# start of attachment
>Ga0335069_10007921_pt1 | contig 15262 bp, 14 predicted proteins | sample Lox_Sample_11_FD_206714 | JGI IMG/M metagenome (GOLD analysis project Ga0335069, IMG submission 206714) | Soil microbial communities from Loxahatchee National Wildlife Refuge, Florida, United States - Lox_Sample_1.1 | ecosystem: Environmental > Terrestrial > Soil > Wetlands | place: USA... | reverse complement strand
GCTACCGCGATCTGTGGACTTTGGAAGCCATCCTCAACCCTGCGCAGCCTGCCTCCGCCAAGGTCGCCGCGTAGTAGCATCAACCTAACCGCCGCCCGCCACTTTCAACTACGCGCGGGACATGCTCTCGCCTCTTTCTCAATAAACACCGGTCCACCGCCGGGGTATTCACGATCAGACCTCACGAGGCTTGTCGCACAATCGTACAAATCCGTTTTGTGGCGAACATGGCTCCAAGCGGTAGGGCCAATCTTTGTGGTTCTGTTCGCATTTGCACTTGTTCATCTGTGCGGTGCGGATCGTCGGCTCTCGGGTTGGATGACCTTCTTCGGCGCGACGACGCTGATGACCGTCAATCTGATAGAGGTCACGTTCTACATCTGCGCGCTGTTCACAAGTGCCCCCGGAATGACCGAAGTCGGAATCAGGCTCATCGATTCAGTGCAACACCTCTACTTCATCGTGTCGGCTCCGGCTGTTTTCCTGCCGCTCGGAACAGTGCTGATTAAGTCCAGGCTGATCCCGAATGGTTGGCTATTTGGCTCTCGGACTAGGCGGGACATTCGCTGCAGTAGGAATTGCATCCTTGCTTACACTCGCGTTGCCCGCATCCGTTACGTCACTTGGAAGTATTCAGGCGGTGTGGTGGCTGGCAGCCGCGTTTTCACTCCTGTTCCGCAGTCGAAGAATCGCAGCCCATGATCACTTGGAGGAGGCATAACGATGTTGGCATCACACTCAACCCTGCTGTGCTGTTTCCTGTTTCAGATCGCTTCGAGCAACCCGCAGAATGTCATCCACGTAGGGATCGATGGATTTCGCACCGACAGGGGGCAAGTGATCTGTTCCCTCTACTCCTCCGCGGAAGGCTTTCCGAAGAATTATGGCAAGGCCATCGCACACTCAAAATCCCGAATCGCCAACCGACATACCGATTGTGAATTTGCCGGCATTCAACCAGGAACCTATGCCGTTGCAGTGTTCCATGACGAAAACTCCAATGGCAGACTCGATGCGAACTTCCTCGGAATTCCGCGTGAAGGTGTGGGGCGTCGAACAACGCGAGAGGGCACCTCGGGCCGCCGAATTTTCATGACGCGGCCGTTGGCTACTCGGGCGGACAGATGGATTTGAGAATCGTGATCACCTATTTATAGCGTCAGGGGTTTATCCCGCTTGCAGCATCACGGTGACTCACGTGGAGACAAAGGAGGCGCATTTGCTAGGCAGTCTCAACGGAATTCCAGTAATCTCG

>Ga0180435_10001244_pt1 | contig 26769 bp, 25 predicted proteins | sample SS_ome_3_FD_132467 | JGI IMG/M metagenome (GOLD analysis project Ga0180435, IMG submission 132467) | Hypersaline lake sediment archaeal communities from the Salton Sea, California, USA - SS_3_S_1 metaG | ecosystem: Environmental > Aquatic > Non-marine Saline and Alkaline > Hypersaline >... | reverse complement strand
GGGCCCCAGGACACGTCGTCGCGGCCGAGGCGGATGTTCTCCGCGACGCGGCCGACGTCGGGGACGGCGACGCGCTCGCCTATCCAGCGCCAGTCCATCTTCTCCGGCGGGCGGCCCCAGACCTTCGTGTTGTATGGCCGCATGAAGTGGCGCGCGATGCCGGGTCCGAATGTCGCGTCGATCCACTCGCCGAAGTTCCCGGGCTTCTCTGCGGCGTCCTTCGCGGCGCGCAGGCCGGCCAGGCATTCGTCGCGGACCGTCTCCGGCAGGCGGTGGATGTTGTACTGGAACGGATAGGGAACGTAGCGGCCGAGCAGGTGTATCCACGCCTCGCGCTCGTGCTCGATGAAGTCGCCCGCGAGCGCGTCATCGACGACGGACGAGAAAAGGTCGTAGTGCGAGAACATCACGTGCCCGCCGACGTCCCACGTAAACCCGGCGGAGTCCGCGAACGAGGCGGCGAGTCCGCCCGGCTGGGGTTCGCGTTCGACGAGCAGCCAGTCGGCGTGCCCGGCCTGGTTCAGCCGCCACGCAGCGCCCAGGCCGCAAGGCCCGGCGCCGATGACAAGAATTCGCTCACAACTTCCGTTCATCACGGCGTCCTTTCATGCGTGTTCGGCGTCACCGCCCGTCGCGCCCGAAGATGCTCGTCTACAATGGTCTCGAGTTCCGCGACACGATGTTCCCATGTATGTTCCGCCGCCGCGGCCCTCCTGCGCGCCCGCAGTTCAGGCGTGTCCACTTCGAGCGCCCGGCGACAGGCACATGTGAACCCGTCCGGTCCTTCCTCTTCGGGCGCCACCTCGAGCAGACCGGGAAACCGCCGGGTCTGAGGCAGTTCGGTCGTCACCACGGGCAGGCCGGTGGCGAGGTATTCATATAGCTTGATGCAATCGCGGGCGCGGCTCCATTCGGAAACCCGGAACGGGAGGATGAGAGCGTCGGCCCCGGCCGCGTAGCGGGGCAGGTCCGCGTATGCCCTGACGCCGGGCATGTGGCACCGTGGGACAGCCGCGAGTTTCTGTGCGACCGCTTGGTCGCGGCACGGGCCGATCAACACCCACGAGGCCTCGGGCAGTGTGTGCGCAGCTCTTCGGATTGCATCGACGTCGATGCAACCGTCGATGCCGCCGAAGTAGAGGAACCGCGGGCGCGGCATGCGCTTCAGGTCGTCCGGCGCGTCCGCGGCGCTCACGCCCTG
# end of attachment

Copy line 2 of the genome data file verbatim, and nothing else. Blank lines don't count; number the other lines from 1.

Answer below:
GCTACCGCGATCTGTGGACTTTGGAAGCCATCCTCAACCCTGCGCAGCCTGCCTCCGCCAAGGTCGCCGCGTAGTAGCATCAACCTAACCGCCGCCCGCCACTTTCAACTACGCGCGGGACATGCTCTCGCCTCTTTCTCAATAAACACCGGTCCACCGCCGGGGTATTCACGATCAGACCTCACGAGGCTTGTCGCACAATCGTACAAATCCGTTTTGTGGCGAACATGGCTCCAAGCGGTAGGGCCAATCTTTGTGGTTCTGTTCGCATTTGCACTTGTTCATCTGTGCGGTGCGGATCGTCGGCTCTCGGGTTGGATGACCTTCTTCGGCGCGACGACGCTGATGACCGTCAATCTGATAGAGGTCACGTTCTACATCTGCGCGCTGTTCACAAGTGCCCCCGGAATGACCGAAGTCGGAATCAGGCTCATCGATTCAGTGCAACACCTCTACTTCATCGTGTCGGCTCCGGCTGTTTTCCTGCCGCTCGGAACAGTGCTGATTAAGTCCAGGCTGATCCCGAATGGTTGGCTATTTGGCTCTCGGACTAGGCGGGACATTCGCTGCAGTAGGAATTGCATCCTTGCTTACACTCGCGTTGCCCGCATCCGTTACGTCACTTGGAAGTATTCAGGCGGTGTGGTGGCTGGCAGCCGCGTTTTCACTCCTGTTCCGCAGTCGAAGAATCGCAGCCCATGATCACTTGGAGGAGGCATAACGATGTTGGCATCACACTCAACCCTGCTGTGCTGTTTCCTGTTTCAGATCGCTTCGAGCAACCCGCAGAATGTCATCCACGTAGGGATCGATGGATTTCGCACCGACAGGGGGCAAGTGATCTGTTCCCTCTACTCCTCCGCGGAAGGCTTTCCGAAGAATTATGGCAAGGCCATCGCACACTCAAAATCCCGAATCGCCAACCGACATACCGATTGTGAATTTGCCGGCATTCAACCAGGAACCTATGCCGTTGCAGTGTTCCATGACGAAAACTCCAATGGCAGACTCGATGCGAACTTCCTCGGAATTCCGCGTGAAGGTGTGGGGCGTCGAACAACGCGAGAGGGCACCTCGGGCCGCCGAATTTTCATGACGCGGCCGTTGGCTACTCGGGCGGACAGATGGATTTGAGAATCGTGATCACCTATTTATAGCGTCAGGGGTTTATCCCGCTTGCAGCATCACGGTGACTCACGTGGAGACAAAGGAGGCGCATTTGCTAGGCAGTCTCAACGGAATTCCAGTAATCTCG